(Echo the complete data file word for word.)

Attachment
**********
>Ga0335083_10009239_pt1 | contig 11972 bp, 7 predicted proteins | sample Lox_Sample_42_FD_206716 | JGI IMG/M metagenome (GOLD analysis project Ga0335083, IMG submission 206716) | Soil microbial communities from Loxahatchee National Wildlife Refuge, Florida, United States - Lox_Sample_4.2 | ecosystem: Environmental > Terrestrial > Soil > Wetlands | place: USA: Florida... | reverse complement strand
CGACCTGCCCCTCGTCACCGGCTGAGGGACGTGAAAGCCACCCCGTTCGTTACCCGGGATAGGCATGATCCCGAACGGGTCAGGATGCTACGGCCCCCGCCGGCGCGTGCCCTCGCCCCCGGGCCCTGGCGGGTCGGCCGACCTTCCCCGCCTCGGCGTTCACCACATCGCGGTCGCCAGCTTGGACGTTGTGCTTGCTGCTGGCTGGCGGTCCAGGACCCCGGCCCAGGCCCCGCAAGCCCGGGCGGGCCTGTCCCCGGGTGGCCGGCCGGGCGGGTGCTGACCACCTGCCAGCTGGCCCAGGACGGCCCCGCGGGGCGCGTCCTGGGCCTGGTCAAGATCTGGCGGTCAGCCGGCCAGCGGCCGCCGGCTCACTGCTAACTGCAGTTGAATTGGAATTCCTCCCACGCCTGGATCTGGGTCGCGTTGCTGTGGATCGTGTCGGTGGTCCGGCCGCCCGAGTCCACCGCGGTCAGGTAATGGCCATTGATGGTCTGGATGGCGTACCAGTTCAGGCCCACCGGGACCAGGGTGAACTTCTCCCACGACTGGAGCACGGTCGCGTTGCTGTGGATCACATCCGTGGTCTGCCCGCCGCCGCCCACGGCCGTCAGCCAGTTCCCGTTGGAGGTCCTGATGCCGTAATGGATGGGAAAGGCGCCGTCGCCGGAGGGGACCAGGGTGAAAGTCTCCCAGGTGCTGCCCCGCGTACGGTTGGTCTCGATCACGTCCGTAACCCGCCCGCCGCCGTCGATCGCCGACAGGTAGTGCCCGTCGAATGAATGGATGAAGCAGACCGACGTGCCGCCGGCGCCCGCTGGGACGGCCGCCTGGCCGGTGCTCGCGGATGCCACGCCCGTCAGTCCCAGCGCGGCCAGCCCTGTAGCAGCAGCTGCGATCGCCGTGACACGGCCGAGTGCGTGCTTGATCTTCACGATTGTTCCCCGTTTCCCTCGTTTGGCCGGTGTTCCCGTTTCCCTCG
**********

>Ga0335083_10009239_pt1 | contig 11972 bp, 7 predicted proteins | sample Lox_Sample_42_FD_206716 | JGI IMG/M metagenome (GOLD analysis project Ga0335083, IMG submission 206716) | Soil microbial communities from Loxahatchee National Wildlife Refuge, Florida, United States - Lox_Sample_4.2 | ecosystem: Environmental > Terrestrial > Soil > Wetlands | place: USA: Florida... | reverse complement strand
CGACCTGCCCCTCGTCACCGGCTGAGGGACGTGAAAGCCACCCCGTTCGTTACCCGGGATAGGCATGATCCCGAACGGGTCAGGATGCTACGGCCCCCGCCGGCGCGTGCCCTCGCCCCCGGGCCCTGGCGGGTCGGCCGACCTTCCCCGCCTCGGCGTTCACCACATCGCGGTCGCCAGCTTGGACGTTGTGCTTGCTGCTGGCTGGCGGTCCAGGACCCCGGCCCAGGCCCCGCAAGCCCGGGCGGGCCTGTCCCCGGGTGGCCGGCCGGGCGGGTGCTGACCACCTGCCAGCTGGCCCAGGACGGCCCCGCGGGGCGCGTCCTGGGCCTGGTCAAGATCTGGCGGTCAGCCGGCCAGCGGCCGCCGGCTCACTGCTAACTGCAGTTGAATTGGAATTCCTCCCACGCCTGGATCTGGGTCGCGTTGCTGTGGATCGTGTCGGTGGTCCGGCCGCCCGAGTCCACCGCGGTCAGGTAATGGCCATTGATGGTCTGGATGGCGTACCAGTTCAGGCCCACCGGGACCAGGGTGAACTTCTCCCACGACTGGAGCACGGTCGCGTTGCTGTGGATCACATCCGTGGTCTGCCCGCCGCCGCCCACGGCCGTCAGCCAGTTCCCGTTGGAGGTCCTGATGCCGTAATGGATGGGAAAGGCGCCGTCGCCGGAGGGGACCAGGGTGAAAGTCTCCCAGGTGCTGCCCCGCGTACGGTTGGTCTCGATCACGTCCGTAACCCGCCCGCCGCCGTCGATCGCCGACAGGTAGTGCCCGTCGAATGAATGGATGAAGCAGACCGACGTGCCGCCGGCGCCCGCTGGGACGGCCGCCTGGCCGGTGCTCGCGGATGCCACGCCCGTCAGTCCCAGCGCGGCCAGCCCTGTAGCAGCAGCTGCGATCGCCGTGACACGGCCGAGTGCGTGCTTGATCTTCACGATTGTTCCCCGTTTCCCTCGTTTGGCCGGTGTTCCCGTTTCCCTCG